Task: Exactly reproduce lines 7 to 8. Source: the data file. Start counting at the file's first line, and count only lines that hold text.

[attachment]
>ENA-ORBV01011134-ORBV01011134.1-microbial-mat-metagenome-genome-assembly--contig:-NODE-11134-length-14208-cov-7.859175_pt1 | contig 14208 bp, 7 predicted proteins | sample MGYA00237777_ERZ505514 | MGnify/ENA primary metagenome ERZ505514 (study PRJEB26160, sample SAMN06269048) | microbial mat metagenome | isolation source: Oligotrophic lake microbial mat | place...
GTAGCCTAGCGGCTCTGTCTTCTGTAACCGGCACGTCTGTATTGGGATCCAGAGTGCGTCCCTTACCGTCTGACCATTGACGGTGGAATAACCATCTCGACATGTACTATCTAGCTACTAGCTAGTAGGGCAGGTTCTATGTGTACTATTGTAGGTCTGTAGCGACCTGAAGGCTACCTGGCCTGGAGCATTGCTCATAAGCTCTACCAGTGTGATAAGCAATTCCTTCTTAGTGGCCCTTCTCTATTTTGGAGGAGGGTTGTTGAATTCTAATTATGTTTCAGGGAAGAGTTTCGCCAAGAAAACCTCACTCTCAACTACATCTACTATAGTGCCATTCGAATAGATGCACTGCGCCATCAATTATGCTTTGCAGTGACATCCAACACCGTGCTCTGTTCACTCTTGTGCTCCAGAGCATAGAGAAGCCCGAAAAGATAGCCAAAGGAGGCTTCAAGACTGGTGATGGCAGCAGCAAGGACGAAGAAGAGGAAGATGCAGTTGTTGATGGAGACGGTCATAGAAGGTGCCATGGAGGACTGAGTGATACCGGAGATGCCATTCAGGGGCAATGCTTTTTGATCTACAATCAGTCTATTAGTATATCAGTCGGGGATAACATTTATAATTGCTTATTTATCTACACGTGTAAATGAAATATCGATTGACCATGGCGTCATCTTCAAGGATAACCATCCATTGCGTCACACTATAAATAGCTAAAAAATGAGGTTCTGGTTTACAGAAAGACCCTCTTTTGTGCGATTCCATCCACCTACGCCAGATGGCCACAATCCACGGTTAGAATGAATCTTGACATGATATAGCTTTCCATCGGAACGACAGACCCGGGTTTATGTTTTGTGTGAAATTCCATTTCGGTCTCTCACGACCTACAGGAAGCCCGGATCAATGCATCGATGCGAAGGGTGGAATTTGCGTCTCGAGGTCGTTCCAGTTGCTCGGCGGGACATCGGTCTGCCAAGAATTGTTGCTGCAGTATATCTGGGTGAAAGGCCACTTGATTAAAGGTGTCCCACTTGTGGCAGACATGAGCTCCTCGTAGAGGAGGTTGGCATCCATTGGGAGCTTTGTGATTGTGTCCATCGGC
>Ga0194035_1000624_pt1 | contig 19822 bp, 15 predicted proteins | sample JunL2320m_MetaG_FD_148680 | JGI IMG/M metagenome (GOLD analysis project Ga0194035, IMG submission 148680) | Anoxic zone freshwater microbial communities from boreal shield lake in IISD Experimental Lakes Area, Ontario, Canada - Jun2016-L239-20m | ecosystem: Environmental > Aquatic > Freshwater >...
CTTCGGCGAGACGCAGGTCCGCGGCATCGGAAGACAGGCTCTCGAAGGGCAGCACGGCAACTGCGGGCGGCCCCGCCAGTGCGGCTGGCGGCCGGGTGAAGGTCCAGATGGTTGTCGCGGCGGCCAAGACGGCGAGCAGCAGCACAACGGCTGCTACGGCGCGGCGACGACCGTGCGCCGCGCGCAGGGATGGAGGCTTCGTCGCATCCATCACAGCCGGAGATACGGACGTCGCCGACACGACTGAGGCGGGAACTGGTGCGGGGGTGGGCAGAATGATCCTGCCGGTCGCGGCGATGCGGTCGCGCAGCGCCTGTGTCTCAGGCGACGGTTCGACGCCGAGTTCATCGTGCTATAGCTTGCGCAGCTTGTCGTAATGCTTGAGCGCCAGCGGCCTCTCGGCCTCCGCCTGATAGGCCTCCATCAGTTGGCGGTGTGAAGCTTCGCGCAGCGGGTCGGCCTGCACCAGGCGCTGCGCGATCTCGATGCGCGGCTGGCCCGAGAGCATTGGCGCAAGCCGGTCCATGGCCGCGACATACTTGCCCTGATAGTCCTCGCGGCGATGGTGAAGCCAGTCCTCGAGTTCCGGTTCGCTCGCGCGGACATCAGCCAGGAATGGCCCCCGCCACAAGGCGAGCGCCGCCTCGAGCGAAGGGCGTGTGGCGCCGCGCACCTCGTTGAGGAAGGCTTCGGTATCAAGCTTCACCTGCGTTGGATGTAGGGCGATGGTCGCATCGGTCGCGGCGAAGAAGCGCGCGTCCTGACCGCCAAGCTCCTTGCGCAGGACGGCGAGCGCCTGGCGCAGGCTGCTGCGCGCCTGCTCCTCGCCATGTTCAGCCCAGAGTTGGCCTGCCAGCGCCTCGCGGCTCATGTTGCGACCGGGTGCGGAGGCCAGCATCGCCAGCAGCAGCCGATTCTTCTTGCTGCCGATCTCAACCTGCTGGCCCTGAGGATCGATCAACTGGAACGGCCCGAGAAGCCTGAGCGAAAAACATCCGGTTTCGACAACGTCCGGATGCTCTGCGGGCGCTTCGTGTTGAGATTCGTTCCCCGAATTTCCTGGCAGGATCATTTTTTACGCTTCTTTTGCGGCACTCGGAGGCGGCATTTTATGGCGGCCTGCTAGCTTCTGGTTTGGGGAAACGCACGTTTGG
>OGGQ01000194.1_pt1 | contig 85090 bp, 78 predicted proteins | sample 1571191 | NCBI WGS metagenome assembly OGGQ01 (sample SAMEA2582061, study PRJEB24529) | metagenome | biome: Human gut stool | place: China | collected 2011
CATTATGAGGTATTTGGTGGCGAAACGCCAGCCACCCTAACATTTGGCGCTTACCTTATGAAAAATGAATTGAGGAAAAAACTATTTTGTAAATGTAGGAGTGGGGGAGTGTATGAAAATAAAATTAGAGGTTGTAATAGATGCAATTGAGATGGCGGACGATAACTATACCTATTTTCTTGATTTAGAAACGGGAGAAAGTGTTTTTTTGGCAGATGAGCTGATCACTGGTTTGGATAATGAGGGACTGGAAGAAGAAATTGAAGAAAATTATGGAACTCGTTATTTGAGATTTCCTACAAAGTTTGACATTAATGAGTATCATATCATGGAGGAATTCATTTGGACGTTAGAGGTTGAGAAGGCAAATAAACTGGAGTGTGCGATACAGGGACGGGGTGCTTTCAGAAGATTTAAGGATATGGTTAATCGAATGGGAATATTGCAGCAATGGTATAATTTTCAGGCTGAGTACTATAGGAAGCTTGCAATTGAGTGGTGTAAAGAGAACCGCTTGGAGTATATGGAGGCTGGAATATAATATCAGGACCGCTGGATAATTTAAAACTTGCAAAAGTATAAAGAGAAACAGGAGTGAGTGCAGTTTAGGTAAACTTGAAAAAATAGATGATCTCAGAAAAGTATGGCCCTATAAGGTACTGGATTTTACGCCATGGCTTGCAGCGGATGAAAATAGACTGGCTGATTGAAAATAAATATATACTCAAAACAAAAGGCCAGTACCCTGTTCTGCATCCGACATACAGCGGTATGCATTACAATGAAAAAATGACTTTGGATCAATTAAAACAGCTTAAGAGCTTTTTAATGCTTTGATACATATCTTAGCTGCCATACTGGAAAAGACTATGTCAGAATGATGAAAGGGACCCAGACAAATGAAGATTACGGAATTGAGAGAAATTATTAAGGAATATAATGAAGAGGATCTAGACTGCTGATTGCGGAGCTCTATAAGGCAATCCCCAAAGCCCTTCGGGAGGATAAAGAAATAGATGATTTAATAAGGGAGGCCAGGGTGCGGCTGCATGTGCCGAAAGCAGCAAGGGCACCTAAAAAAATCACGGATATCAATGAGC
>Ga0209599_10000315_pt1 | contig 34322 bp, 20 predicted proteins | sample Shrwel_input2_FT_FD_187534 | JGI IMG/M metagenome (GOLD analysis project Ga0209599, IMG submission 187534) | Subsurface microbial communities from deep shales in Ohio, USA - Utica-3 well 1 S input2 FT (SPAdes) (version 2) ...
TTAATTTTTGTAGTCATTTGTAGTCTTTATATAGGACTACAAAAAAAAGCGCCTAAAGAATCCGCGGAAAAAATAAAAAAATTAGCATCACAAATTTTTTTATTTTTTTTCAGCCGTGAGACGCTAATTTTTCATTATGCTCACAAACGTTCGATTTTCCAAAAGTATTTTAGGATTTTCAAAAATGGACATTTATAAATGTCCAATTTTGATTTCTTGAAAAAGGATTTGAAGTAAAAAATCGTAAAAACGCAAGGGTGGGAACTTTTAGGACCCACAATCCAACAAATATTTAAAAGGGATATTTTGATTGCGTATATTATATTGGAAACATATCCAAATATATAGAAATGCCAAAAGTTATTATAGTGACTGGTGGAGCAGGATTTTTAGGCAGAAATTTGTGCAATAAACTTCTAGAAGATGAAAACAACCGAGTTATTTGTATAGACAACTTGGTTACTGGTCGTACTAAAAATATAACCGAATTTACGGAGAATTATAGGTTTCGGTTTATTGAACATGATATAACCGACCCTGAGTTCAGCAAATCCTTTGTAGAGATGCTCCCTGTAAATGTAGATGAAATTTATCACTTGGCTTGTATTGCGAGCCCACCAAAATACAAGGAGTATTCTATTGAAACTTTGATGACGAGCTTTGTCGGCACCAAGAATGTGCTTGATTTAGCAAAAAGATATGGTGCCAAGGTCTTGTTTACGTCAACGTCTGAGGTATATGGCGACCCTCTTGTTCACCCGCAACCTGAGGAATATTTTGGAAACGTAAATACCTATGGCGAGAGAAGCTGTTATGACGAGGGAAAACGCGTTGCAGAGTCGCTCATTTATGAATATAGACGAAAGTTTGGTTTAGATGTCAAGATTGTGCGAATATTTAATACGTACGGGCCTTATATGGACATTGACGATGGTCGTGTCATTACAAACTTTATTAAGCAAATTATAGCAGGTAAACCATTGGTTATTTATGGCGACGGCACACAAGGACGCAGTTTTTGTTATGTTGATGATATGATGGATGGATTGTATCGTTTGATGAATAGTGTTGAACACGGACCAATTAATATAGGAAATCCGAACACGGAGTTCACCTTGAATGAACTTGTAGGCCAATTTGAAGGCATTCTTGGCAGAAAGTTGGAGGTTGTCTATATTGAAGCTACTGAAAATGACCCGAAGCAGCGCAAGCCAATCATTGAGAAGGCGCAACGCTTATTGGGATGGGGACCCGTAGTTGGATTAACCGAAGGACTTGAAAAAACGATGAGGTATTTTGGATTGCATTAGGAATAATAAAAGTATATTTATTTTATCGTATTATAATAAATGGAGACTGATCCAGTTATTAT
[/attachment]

>Ga0209599_10000315_pt1 | contig 34322 bp, 20 predicted proteins | sample Shrwel_input2_FT_FD_187534 | JGI IMG/M metagenome (GOLD analysis project Ga0209599, IMG submission 187534) | Subsurface microbial communities from deep shales in Ohio, USA - Utica-3 well 1 S input2 FT (SPAdes) (version 2) ...
TTAATTTTTGTAGTCATTTGTAGTCTTTATATAGGACTACAAAAAAAAGCGCCTAAAGAATCCGCGGAAAAAATAAAAAAATTAGCATCACAAATTTTTTTATTTTTTTTCAGCCGTGAGACGCTAATTTTTCATTATGCTCACAAACGTTCGATTTTCCAAAAGTATTTTAGGATTTTCAAAAATGGACATTTATAAATGTCCAATTTTGATTTCTTGAAAAAGGATTTGAAGTAAAAAATCGTAAAAACGCAAGGGTGGGAACTTTTAGGACCCACAATCCAACAAATATTTAAAAGGGATATTTTGATTGCGTATATTATATTGGAAACATATCCAAATATATAGAAATGCCAAAAGTTATTATAGTGACTGGTGGAGCAGGATTTTTAGGCAGAAATTTGTGCAATAAACTTCTAGAAGATGAAAACAACCGAGTTATTTGTATAGACAACTTGGTTACTGGTCGTACTAAAAATATAACCGAATTTACGGAGAATTATAGGTTTCGGTTTATTGAACATGATATAACCGACCCTGAGTTCAGCAAATCCTTTGTAGAGATGCTCCCTGTAAATGTAGATGAAATTTATCACTTGGCTTGTATTGCGAGCCCACCAAAATACAAGGAGTATTCTATTGAAACTTTGATGACGAGCTTTGTCGGCACCAAGAATGTGCTTGATTTAGCAAAAAGATATGGTGCCAAGGTCTTGTTTACGTCAACGTCTGAGGTATATGGCGACCCTCTTGTTCACCCGCAACCTGAGGAATATTTTGGAAACGTAAATACCTATGGCGAGAGAAGCTGTTATGACGAGGGAAAACGCGTTGCAGAGTCGCTCATTTATGAATATAGACGAAAGTTTGGTTTAGATGTCAAGATTGTGCGAATATTTAATACGTACGGGCCTTATATGGACATTGACGATGGTCGTGTCATTACAAACTTTATTAAGCAAATTATAGCAGGTAAACCATTGGTTATTTATGGCGACGGCACACAAGGACGCAGTTTTTGTTATGTTGATGATATGATGGATGGATTGTATCGTTTGATGAATAGTGTTGAACACGGACCAATTAATATAGGAAATCCGAACACGGAGTTCACCTTGAATGAACTTGTAGGCCAATTTGAAGGCATTCTTGGCAGAAAGTTGGAGGTTGTCTATATTGAAGCTACTGAAAATGACCCGAAGCAGCGCAAGCCAATCATTGAGAAGGCGCAACGCTTATTGGGATGGGGACCCGTAGTTGGATTAACCGAAGGACTTGAAAAAACGATGAGGTATTTTGGATTGCATTAGGAATAATAAAAGTATATTTATTTTATCGTATTATAATAAATGGAGACTGATCCAGTTATTAT